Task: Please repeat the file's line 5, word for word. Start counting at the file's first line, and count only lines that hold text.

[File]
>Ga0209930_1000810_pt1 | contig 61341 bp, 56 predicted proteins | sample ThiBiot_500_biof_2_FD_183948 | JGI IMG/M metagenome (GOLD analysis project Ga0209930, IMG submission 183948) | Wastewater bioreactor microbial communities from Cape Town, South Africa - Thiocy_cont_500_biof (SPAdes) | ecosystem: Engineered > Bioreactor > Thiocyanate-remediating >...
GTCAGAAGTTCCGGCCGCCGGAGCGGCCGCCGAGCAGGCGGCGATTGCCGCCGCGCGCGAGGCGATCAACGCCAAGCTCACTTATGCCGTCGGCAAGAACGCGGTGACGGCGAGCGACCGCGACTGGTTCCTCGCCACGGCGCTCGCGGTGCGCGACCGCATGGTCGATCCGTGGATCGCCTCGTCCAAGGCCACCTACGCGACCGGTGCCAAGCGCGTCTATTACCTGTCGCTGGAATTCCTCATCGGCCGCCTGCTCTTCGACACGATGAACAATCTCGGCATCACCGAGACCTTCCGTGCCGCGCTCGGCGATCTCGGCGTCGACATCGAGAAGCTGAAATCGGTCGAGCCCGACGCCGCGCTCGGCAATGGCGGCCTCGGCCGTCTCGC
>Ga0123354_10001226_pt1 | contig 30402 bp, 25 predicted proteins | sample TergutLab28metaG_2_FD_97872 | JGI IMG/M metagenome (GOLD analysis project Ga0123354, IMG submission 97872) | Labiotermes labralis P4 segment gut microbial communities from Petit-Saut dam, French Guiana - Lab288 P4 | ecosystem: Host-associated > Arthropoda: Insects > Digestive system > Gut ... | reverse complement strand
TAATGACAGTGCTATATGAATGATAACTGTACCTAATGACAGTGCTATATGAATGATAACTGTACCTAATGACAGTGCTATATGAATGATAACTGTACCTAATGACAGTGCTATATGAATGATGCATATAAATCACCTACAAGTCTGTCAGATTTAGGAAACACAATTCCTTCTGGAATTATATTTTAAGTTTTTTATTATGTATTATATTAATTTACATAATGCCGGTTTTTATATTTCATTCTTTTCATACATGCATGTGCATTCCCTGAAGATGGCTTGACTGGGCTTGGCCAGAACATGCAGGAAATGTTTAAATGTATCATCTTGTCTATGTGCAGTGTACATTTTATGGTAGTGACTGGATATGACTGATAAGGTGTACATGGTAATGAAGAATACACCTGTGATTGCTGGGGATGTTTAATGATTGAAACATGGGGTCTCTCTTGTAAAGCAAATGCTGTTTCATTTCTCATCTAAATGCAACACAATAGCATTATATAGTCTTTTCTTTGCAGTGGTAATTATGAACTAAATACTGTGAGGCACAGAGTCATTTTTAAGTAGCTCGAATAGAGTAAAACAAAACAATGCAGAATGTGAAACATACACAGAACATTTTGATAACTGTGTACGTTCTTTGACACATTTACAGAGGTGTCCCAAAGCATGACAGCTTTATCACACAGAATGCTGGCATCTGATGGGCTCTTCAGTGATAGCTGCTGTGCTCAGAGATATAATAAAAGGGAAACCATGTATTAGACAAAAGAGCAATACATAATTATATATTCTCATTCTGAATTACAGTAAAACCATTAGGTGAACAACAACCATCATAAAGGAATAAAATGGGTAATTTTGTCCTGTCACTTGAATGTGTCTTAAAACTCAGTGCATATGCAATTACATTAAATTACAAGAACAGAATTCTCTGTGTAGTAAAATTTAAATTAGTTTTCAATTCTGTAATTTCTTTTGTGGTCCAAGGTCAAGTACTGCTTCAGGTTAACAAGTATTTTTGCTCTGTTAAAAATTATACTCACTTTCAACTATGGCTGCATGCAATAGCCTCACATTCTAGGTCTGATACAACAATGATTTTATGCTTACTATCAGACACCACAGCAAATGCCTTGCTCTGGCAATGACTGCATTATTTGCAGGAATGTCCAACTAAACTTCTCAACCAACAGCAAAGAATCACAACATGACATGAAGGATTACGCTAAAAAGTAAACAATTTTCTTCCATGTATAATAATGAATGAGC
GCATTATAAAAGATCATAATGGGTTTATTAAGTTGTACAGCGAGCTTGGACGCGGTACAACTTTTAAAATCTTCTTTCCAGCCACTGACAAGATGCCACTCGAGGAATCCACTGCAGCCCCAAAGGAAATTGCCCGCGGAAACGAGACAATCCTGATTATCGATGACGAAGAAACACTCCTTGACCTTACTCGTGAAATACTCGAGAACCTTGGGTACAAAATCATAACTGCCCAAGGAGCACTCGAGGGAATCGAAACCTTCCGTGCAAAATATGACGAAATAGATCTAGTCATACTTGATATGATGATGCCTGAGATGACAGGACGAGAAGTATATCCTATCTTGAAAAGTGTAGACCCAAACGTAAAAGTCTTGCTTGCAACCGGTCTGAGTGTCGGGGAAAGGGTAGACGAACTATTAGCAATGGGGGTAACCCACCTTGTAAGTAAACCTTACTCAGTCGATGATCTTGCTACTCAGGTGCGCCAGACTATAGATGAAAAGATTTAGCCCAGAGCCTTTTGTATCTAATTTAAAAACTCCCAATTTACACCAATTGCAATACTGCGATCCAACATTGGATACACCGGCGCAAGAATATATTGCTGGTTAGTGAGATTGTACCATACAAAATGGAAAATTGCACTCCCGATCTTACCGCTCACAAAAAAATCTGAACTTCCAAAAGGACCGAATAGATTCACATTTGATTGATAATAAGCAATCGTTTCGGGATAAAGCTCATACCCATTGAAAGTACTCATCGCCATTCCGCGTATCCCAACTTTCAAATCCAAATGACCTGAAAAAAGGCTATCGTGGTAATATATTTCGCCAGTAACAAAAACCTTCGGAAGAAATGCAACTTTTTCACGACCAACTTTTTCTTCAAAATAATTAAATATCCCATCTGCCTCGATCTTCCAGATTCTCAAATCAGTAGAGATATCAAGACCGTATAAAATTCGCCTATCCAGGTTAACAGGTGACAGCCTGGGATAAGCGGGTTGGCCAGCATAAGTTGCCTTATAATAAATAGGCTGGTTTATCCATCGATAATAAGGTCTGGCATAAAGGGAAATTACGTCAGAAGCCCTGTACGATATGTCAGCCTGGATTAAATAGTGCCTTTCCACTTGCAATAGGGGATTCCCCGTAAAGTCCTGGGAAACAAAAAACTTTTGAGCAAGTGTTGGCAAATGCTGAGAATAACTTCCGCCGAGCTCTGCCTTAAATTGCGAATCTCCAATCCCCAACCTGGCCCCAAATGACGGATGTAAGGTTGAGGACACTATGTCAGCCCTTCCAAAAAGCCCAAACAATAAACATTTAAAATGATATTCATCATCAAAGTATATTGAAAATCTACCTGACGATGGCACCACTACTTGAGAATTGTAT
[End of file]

GCATTATAAAAGATCATAATGGGTTTATTAAGTTGTACAGCGAGCTTGGACGCGGTACAACTTTTAAAATCTTCTTTCCAGCCACTGACAAGATGCCACTCGAGGAATCCACTGCAGCCCCAAAGGAAATTGCCCGCGGAAACGAGACAATCCTGATTATCGATGACGAAGAAACACTCCTTGACCTTACTCGTGAAATACTCGAGAACCTTGGGTACAAAATCATAACTGCCCAAGGAGCACTCGAGGGAATCGAAACCTTCCGTGCAAAATATGACGAAATAGATCTAGTCATACTTGATATGATGATGCCTGAGATGACAGGACGAGAAGTATATCCTATCTTGAAAAGTGTAGACCCAAACGTAAAAGTCTTGCTTGCAACCGGTCTGAGTGTCGGGGAAAGGGTAGACGAACTATTAGCAATGGGGGTAACCCACCTTGTAAGTAAACCTTACTCAGTCGATGATCTTGCTACTCAGGTGCGCCAGACTATAGATGAAAAGATTTAGCCCAGAGCCTTTTGTATCTAATTTAAAAACTCCCAATTTACACCAATTGCAATACTGCGATCCAACATTGGATACACCGGCGCAAGAATATATTGCTGGTTAGTGAGATTGTACCATACAAAATGGAAAATTGCACTCCCGATCTTACCGCTCACAAAAAAATCTGAACTTCCAAAAGGACCGAATAGATTCACATTTGATTGATAATAAGCAATCGTTTCGGGATAAAGCTCATACCCATTGAAAGTACTCATCGCCATTCCGCGTATCCCAACTTTCAAATCCAAATGACCTGAAAAAAGGCTATCGTGGTAATATATTTCGCCAGTAACAAAAACCTTCGGAAGAAATGCAACTTTTTCACGACCAACTTTTTCTTCAAAATAATTAAATATCCCATCTGCCTCGATCTTCCAGATTCTCAAATCAGTAGAGATATCAAGACCGTATAAAATTCGCCTATCCAGGTTAACAGGTGACAGCCTGGGATAAGCGGGTTGGCCAGCATAAGTTGCCTTATAATAAATAGGCTGGTTTATCCATCGATAATAAGGTCTGGCATAAAGGGAAATTACGTCAGAAGCCCTGTACGATATGTCAGCCTGGATTAAATAGTGCCTTTCCACTTGCAATAGGGGATTCCCCGTAAAGTCCTGGGAAACAAAAAACTTTTGAGCAAGTGTTGGCAAATGCTGAGAATAACTTCCGCCGAGCTCTGCCTTAAATTGCGAATCTCCAATCCCCAACCTGGCCCCAAATGACGGATGTAAGGTTGAGGACACTATGTCAGCCCTTCCAAAAAGCCCAAACAATAAACATTTAAAATGATATTCATCATCAAAGTATATTGAAAATCTACCTGACGATGGCACCACTACTTGAGAATTGTAT